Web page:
STUTTGART - The deepening crisis at Chrysler has put DaimlerChrysler Chairman Jurgen Schrempp's own job at risk.
The sudden dismissal of Chrysler Group CEO James Holden last week may have bought Schrempp some time. But even D/C insiders say that things need to improve fast if the chairman is to survive.
After Holden's firing, rumors spread in Germany last week that Schrempp might also be forced out.
'Everyone is calling me with this rumor,' said Peter Schmidt of industry research group AID Ltd. 'I don't think he is going to go in the next few months, nor do I think he deserves to. But the fuse is lit.'
Chrysler Group lost E580 million in the third quarter. Things are so bad that D/C late last week was expected to issue another profit warning for the fourth quarter.
Schrempp also faces questions about the strategic wisdom of the company's 34 percent stake in troubled Mitsubishi Motors Corp.
Holden's ouster and replacement by D/C commercial vehicles boss Dieter Zetsche was part of a strategy to restore profitability at Chrysler. But a D/C manager said it was also meant to 'send a signal to analysts that now finally Schrempp is hands-on.
'Whether this message is appreciated in the stock price remains to be seen,' he added.
DaimlerChrysler shares have plummeted in value since the merger almost two years ago. The sharp decline has frustrated Schrempp, who often describes himself as a champion of shareholder value.
'Schrempp's future may not be so much in the hands of the supervisory board as the traditional Daimler-Benz small shareholder,' said Schmidt.
'Instead of investing their life savings in pension funds, they put it all in Daimler-Benz shares. That is the cruncher. These people are very unhappy. There could be so much flak that the supervisory board has to do something.'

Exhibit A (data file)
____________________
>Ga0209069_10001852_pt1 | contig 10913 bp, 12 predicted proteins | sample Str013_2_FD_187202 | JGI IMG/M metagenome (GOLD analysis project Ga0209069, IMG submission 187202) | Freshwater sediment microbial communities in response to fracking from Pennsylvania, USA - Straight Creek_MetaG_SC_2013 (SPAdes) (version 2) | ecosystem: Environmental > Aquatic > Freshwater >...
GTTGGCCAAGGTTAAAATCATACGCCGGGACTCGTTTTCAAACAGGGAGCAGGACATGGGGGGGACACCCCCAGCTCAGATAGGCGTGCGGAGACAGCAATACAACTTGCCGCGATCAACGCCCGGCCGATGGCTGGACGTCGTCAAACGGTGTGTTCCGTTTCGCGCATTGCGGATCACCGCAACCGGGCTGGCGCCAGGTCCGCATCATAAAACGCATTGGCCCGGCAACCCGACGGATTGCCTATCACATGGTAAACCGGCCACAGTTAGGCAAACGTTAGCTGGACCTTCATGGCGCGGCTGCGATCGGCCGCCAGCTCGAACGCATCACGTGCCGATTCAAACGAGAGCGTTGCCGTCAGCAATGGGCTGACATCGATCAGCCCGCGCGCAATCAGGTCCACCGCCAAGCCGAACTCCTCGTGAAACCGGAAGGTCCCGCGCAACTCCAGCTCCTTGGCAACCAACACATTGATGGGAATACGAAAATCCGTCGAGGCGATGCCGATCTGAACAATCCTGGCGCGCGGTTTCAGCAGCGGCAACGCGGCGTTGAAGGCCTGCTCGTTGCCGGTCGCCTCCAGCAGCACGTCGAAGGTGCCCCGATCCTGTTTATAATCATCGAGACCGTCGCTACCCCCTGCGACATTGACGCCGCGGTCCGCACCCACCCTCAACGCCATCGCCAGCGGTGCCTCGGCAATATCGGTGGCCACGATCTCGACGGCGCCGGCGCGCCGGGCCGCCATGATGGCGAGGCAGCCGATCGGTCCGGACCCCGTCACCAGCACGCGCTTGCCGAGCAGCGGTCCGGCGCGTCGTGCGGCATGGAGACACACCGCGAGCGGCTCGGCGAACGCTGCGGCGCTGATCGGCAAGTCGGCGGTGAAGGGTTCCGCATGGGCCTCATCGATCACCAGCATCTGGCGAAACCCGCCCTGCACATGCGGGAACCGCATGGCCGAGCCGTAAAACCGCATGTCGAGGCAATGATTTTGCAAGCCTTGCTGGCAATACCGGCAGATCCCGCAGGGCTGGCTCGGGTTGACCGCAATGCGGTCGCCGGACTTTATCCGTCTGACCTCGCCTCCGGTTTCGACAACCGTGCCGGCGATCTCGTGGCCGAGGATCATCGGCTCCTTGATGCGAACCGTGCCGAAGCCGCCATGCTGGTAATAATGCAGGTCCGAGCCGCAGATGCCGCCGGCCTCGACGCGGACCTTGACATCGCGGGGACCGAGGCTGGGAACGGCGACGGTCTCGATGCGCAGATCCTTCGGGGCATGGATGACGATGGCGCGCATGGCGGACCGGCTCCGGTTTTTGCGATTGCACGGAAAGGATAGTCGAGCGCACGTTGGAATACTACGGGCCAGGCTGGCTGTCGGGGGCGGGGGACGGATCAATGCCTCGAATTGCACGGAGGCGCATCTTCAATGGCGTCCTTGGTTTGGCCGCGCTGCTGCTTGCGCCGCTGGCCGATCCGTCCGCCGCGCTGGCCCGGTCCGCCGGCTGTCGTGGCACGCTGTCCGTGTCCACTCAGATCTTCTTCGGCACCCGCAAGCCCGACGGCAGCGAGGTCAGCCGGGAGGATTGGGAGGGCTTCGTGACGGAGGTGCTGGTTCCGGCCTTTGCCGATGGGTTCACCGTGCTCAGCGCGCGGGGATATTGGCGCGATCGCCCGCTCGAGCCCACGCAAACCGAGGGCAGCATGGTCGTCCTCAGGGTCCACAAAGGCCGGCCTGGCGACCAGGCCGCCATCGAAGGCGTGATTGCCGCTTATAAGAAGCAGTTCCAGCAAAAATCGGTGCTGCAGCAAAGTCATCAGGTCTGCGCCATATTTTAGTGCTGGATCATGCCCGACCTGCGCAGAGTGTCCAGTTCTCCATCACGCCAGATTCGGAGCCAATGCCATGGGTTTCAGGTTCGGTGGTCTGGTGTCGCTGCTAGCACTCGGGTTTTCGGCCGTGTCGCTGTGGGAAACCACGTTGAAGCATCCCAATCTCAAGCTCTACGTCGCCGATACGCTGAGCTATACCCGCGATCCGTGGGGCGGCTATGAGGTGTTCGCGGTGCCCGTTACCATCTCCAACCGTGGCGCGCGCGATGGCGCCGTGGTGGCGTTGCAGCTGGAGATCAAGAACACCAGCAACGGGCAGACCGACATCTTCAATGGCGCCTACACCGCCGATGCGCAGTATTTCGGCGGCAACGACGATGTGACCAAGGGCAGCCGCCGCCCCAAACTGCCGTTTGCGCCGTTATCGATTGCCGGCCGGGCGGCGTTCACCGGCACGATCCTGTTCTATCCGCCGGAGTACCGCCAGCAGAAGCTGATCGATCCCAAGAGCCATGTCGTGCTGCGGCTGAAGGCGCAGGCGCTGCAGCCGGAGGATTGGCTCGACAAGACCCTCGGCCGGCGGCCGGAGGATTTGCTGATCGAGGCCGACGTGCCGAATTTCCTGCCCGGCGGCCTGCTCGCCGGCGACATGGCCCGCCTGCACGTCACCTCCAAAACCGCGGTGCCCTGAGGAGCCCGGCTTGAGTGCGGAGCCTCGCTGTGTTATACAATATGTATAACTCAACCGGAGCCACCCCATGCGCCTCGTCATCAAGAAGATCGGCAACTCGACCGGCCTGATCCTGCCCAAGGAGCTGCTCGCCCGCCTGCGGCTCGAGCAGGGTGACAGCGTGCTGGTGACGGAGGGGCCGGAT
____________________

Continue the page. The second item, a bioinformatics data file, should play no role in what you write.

In a recent interview, Schrempp denied feeling pressure from the company's big shareholders, including Deutsche Bank, the Kuwaiti government and American businessman Kirk Kerkorian.
'They are very convinced that what we're doing is perfect, excellent and we have no doubt that our stock will appreciate,' he said in an October 25 interview.
Company insiders say Schrempp feels the strain. Some critics even suspect that his instinct for self-preservation led to the decision to send Zetsche to Chrysler.
'Dieter Zetsche is the only serious competitor for eventually becoming Schrempp's successor,' said a senior DaimlerChrysler executive in Stuttgart. 'He could have become an easy option for the supervisory board if the main shareholders became fed up with Schrempp's performance.'
Dispatching the heir apparent to America to sort out Chrysler's tough problems also 'gets him out of the direct view of the supervisory board,' said the executive.
Simultaneously, Schrempp moved an ally, Eckhard Cordes, into the top job at DaimlerChrysler's commercial vehicles division, succeeding Zetsche.
Cordes, management board member for corporate strategy and IT management, is often depicted as the mastermind behind the merger. Sources say he has frequently asked to be put in charge of an operating division.
'This job is a chance for Cordes and is designed to position him as an alternative to Zetsche for eventually succeeding Schrempp,' said a source to the chairman. 'But a lot will depend on whether Zetsche can sort out the Chrysler mess, and whether Cordes' merger and acquisition strategy pays off in the long run.'
Another DaimlerChrysler source rejects speculation about Schrempp's motives. The source said: 'This is definitely not the time for strategic play. This is a major crisis, it is bloody serious. There is no room for tactical manuevers.'